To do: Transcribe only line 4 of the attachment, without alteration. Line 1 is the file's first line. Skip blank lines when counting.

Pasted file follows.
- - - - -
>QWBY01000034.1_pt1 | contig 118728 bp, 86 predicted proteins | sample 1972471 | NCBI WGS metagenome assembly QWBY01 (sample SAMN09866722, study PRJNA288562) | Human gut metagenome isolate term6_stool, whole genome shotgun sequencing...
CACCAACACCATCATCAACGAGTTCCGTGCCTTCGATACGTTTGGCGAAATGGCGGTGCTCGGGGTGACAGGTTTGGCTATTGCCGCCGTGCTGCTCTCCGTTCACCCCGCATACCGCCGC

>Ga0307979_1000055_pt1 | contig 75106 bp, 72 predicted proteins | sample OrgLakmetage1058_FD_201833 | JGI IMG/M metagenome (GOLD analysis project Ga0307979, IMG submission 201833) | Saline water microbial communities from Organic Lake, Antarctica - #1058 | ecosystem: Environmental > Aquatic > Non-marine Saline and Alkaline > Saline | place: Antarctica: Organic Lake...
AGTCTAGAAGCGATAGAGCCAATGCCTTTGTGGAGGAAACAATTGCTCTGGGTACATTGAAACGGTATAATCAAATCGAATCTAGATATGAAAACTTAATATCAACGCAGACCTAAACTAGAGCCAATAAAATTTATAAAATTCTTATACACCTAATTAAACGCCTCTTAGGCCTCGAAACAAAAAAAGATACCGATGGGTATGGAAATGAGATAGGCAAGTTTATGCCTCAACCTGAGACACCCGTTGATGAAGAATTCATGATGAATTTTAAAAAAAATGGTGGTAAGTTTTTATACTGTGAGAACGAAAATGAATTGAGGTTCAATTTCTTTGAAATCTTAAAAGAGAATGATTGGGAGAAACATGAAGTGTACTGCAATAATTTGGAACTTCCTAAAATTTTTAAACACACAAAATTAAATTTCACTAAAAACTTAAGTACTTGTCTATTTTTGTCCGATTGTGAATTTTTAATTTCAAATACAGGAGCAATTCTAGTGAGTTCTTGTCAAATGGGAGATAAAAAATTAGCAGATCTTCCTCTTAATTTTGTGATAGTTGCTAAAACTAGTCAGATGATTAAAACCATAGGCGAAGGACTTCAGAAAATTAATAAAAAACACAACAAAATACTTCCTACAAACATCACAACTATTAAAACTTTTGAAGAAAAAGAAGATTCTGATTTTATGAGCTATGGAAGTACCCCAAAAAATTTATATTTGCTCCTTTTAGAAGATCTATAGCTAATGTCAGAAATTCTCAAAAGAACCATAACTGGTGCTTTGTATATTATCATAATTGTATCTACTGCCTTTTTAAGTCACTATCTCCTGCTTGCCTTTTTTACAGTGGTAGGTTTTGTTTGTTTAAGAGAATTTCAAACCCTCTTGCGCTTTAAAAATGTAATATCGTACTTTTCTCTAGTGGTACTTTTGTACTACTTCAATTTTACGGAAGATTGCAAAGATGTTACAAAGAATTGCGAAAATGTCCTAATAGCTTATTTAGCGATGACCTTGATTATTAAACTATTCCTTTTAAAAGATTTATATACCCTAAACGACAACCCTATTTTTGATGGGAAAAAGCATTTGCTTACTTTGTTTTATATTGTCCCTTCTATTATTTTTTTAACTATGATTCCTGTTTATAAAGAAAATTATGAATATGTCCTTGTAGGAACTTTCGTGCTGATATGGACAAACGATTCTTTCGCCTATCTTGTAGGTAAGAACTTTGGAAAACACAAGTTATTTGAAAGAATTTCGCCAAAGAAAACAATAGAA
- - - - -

AGTCTAGAAGCGATAGAGCCAATGCCTTTGTGGAGGAAACAATTGCTCTGGGTACATTGAAACGGTATAATCAAATCGAATCTAGATATGAAAACTTAATATCAACGCAGACCTAAACTAGAGCCAATAAAATTTATAAAATTCTTATACACCTAATTAAACGCCTCTTAGGCCTCGAAACAAAAAAAGATACCGATGGGTATGGAAATGAGATAGGCAAGTTTATGCCTCAACCTGAGACACCCGTTGATGAAGAATTCATGATGAATTTTAAAAAAAATGGTGGTAAGTTTTTATACTGTGAGAACGAAAATGAATTGAGGTTCAATTTCTTTGAAATCTTAAAAGAGAATGATTGGGAGAAACATGAAGTGTACTGCAATAATTTGGAACTTCCTAAAATTTTTAAACACACAAAATTAAATTTCACTAAAAACTTAAGTACTTGTCTATTTTTGTCCGATTGTGAATTTTTAATTTCAAATACAGGAGCAATTCTAGTGAGTTCTTGTCAAATGGGAGATAAAAAATTAGCAGATCTTCCTCTTAATTTTGTGATAGTTGCTAAAACTAGTCAGATGATTAAAACCATAGGCGAAGGACTTCAGAAAATTAATAAAAAACACAACAAAATACTTCCTACAAACATCACAACTATTAAAACTTTTGAAGAAAAAGAAGATTCTGATTTTATGAGCTATGGAAGTACCCCAAAAAATTTATATTTGCTCCTTTTAGAAGATCTATAGCTAATGTCAGAAATTCTCAAAAGAACCATAACTGGTGCTTTGTATATTATCATAATTGTATCTACTGCCTTTTTAAGTCACTATCTCCTGCTTGCCTTTTTTACAGTGGTAGGTTTTGTTTGTTTAAGAGAATTTCAAACCCTCTTGCGCTTTAAAAATGTAATATCGTACTTTTCTCTAGTGGTACTTTTGTACTACTTCAATTTTACGGAAGATTGCAAAGATGTTACAAAGAATTGCGAAAATGTCCTAATAGCTTATTTAGCGATGACCTTGATTATTAAACTATTCCTTTTAAAAGATTTATATACCCTAAACGACAACCCTATTTTTGATGGGAAAAAGCATTTGCTTACTTTGTTTTATATTGTCCCTTCTATTATTTTTTTAACTATGATTCCTGTTTATAAAGAAAATTATGAATATGTCCTTGTAGGAACTTTCGTGCTGATATGGACAAACGATTCTTTCGCCTATCTTGTAGGTAAGAACTTTGGAAAACACAAGTTATTTGAAAGAATTTCGCCAAAGAAAACAATAGAA